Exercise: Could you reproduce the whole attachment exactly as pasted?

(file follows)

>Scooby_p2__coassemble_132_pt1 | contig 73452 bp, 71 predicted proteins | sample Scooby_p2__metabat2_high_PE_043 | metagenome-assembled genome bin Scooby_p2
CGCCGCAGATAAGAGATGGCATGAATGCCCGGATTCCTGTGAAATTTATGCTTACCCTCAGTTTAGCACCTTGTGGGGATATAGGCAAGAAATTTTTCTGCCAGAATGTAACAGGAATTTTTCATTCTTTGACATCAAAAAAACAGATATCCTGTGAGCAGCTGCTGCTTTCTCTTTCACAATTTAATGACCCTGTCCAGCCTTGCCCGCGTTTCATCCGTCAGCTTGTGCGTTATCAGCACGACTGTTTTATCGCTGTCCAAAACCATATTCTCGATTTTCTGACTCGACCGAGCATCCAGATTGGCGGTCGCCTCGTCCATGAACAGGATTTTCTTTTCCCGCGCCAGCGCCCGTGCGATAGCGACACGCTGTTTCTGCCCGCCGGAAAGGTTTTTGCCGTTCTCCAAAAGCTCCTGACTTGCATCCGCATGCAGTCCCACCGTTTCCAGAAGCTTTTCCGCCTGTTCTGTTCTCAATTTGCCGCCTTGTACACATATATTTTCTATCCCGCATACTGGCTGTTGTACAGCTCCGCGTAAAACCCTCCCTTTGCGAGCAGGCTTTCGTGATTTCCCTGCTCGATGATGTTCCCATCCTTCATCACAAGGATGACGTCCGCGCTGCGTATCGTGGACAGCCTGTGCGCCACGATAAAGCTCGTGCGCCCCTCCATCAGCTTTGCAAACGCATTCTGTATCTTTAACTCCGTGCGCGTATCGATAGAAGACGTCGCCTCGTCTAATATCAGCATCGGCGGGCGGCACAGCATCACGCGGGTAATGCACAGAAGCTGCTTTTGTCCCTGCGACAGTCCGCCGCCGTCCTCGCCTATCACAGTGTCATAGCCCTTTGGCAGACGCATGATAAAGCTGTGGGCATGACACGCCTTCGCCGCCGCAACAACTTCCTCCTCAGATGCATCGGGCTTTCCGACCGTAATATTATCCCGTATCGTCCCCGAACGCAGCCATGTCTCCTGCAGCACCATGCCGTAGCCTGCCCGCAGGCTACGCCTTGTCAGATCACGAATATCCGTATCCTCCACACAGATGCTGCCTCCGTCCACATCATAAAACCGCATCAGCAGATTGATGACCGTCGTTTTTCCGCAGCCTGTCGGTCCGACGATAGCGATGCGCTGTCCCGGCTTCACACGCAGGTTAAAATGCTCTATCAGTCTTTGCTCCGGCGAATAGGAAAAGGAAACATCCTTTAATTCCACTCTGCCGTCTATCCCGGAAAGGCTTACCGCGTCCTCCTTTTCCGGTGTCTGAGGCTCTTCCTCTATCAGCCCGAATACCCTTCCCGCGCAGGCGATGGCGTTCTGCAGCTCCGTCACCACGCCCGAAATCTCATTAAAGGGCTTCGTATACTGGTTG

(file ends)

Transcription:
>Scooby_p2__coassemble_132_pt1 | contig 73452 bp, 71 predicted proteins | sample Scooby_p2__metabat2_high_PE_043 | metagenome-assembled genome bin Scooby_p2
CGCCGCAGATAAGAGATGGCATGAATGCCCGGATTCCTGTGAAATTTATGCTTACCCTCAGTTTAGCACCTTGTGGGGATATAGGCAAGAAATTTTTCTGCCAGAATGTAACAGGAATTTTTCATTCTTTGACATCAAAAAAACAGATATCCTGTGAGCAGCTGCTGCTTTCTCTTTCACAATTTAATGACCCTGTCCAGCCTTGCCCGCGTTTCATCCGTCAGCTTGTGCGTTATCAGCACGACTGTTTTATCGCTGTCCAAAACCATATTCTCGATTTTCTGACTCGACCGAGCATCCAGATTGGCGGTCGCCTCGTCCATGAACAGGATTTTCTTTTCCCGCGCCAGCGCCCGTGCGATAGCGACACGCTGTTTCTGCCCGCCGGAAAGGTTTTTGCCGTTCTCCAAAAGCTCCTGACTTGCATCCGCATGCAGTCCCACCGTTTCCAGAAGCTTTTCCGCCTGTTCTGTTCTCAATTTGCCGCCTTGTACACATATATTTTCTATCCCGCATACTGGCTGTTGTACAGCTCCGCGTAAAACCCTCCCTTTGCGAGCAGGCTTTCGTGATTTCCCTGCTCGATGATGTTCCCATCCTTCATCACAAGGATGACGTCCGCGCTGCGTATCGTGGACAGCCTGTGCGCCACGATAAAGCTCGTGCGCCCCTCCATCAGCTTTGCAAACGCATTCTGTATCTTTAACTCCGTGCGCGTATCGATAGAAGACGTCGCCTCGTCTAATATCAGCATCGGCGGGCGGCACAGCATCACGCGGGTAATGCACAGAAGCTGCTTTTGTCCCTGCGACAGTCCGCCGCCGTCCTCGCCTATCACAGTGTCATAGCCCTTTGGCAGACGCATGATAAAGCTGTGGGCATGACACGCCTTCGCCGCCGCAACAACTTCCTCCTCAGATGCATCGGGCTTTCCGACCGTAATATTATCCCGTATCGTCCCCGAACGCAGCCATGTCTCCTGCAGCACCATGCCGTAGCCTGCCCGCAGGCTACGCCTTGTCAGATCACGAATATCCGTATCCTCCACACAGATGCTGCCTCCGTCCACATCATAAAACCGCATCAGCAGATTGATGACCGTCGTTTTTCCGCAGCCTGTCGGTCCGACGATAGCGATGCGCTGTCCCGGCTTCACACGCAGGTTAAAATGCTCTATCAGTCTTTGCTCCGGCGAATAGGAAAAGGAAACATCCTTTAATTCCACTCTGCCGTCTATCCCGGAAAGGCTTACCGCGTCCTCCTTTTCCGGTGTCTGAGGCTCTTCCTCTATCAGCCCGAATACCCTTCCCGCGCAGGCGATGGCGTTCTGCAGCTCCGTCACCACGCCCGAAATCTCATTAAAGGGCTTCGTATACTGGTTG